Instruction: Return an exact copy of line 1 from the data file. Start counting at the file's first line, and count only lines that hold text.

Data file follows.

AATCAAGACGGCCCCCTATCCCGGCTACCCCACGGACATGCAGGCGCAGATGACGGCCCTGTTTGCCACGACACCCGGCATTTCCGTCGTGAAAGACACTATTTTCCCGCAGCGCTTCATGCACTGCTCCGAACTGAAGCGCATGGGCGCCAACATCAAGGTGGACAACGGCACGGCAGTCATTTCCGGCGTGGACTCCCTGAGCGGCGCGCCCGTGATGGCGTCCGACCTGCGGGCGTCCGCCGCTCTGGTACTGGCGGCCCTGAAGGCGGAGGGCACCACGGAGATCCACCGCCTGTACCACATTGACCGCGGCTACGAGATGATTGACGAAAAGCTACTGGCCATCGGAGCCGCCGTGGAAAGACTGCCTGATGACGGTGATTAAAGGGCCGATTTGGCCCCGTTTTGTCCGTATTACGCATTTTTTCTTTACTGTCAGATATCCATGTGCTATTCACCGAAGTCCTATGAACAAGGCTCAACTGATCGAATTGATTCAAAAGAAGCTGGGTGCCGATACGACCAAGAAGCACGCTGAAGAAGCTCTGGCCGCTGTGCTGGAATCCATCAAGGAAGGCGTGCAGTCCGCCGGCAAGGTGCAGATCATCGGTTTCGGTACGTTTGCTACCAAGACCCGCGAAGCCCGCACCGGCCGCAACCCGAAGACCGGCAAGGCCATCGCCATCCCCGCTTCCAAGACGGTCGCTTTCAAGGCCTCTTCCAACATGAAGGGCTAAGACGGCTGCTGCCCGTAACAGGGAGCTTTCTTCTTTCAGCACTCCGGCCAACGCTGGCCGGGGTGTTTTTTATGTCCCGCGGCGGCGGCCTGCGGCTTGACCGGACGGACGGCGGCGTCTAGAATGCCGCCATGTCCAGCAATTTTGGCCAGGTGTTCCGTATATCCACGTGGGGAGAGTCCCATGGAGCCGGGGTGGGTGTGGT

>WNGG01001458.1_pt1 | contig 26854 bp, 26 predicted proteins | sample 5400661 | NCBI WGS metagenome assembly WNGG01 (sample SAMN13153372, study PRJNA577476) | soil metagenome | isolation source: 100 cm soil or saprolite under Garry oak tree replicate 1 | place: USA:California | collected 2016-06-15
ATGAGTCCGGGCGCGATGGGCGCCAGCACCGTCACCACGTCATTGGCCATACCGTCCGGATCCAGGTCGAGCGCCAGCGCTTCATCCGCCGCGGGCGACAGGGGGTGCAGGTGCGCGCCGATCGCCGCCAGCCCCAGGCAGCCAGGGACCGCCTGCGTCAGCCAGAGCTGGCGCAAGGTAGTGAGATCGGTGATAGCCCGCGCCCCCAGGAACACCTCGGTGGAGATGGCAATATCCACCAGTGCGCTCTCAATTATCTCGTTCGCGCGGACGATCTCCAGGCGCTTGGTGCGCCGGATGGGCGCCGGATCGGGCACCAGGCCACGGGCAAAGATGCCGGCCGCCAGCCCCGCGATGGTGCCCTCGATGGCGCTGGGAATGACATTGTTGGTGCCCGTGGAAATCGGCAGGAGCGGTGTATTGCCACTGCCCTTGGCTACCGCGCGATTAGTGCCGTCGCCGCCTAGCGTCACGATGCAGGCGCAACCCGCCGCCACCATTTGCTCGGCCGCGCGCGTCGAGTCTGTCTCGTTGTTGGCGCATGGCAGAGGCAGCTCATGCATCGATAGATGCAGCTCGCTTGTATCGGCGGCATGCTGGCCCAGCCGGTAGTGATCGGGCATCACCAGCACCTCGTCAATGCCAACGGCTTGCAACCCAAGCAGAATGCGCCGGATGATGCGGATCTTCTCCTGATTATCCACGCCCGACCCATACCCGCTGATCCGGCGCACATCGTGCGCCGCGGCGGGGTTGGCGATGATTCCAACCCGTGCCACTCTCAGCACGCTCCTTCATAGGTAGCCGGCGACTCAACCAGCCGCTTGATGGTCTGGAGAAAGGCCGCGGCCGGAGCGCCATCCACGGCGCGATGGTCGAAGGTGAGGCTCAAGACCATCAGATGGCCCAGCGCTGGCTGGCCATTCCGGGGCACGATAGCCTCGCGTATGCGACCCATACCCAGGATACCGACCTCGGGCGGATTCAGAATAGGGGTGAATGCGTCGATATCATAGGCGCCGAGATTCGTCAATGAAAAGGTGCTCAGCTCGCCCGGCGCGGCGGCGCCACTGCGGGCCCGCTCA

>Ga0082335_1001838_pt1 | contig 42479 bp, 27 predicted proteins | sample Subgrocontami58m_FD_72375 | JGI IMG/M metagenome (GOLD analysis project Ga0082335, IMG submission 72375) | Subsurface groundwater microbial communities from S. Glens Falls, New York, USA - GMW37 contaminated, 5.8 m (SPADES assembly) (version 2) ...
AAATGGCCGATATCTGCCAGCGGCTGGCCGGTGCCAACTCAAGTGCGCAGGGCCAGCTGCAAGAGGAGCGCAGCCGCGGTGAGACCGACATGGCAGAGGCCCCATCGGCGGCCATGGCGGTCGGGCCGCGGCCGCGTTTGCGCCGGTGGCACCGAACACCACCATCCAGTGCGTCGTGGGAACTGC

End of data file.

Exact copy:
AATCAAGACGGCCCCCTATCCCGGCTACCCCACGGACATGCAGGCGCAGATGACGGCCCTGTTTGCCACGACACCCGGCATTTCCGTCGTGAAAGACACTATTTTCCCGCAGCGCTTCATGCACTGCTCCGAACTGAAGCGCATGGGCGCCAACATCAAGGTGGACAACGGCACGGCAGTCATTTCCGGCGTGGACTCCCTGAGCGGCGCGCCCGTGATGGCGTCCGACCTGCGGGCGTCCGCCGCTCTGGTACTGGCGGCCCTGAAGGCGGAGGGCACCACGGAGATCCACCGCCTGTACCACATTGACCGCGGCTACGAGATGATTGACGAAAAGCTACTGGCCATCGGAGCCGCCGTGGAAAGACTGCCTGATGACGGTGATTAAAGGGCCGATTTGGCCCCGTTTTGTCCGTATTACGCATTTTTTCTTTACTGTCAGATATCCATGTGCTATTCACCGAAGTCCTATGAACAAGGCTCAACTGATCGAATTGATTCAAAAGAAGCTGGGTGCCGATACGACCAAGAAGCACGCTGAAGAAGCTCTGGCCGCTGTGCTGGAATCCATCAAGGAAGGCGTGCAGTCCGCCGGCAAGGTGCAGATCATCGGTTTCGGTACGTTTGCTACCAAGACCCGCGAAGCCCGCACCGGCCGCAACCCGAAGACCGGCAAGGCCATCGCCATCCCCGCTTCCAAGACGGTCGCTTTCAAGGCCTCTTCCAACATGAAGGGCTAAGACGGCTGCTGCCCGTAACAGGGAGCTTTCTTCTTTCAGCACTCCGGCCAACGCTGGCCGGGGTGTTTTTTATGTCCCGCGGCGGCGGCCTGCGGCTTGACCGGACGGACGGCGGCGTCTAGAATGCCGCCATGTCCAGCAATTTTGGCCAGGTGTTCCGTATATCCACGTGGGGAGAGTCCCATGGAGCCGGGGTGGGTGTGGT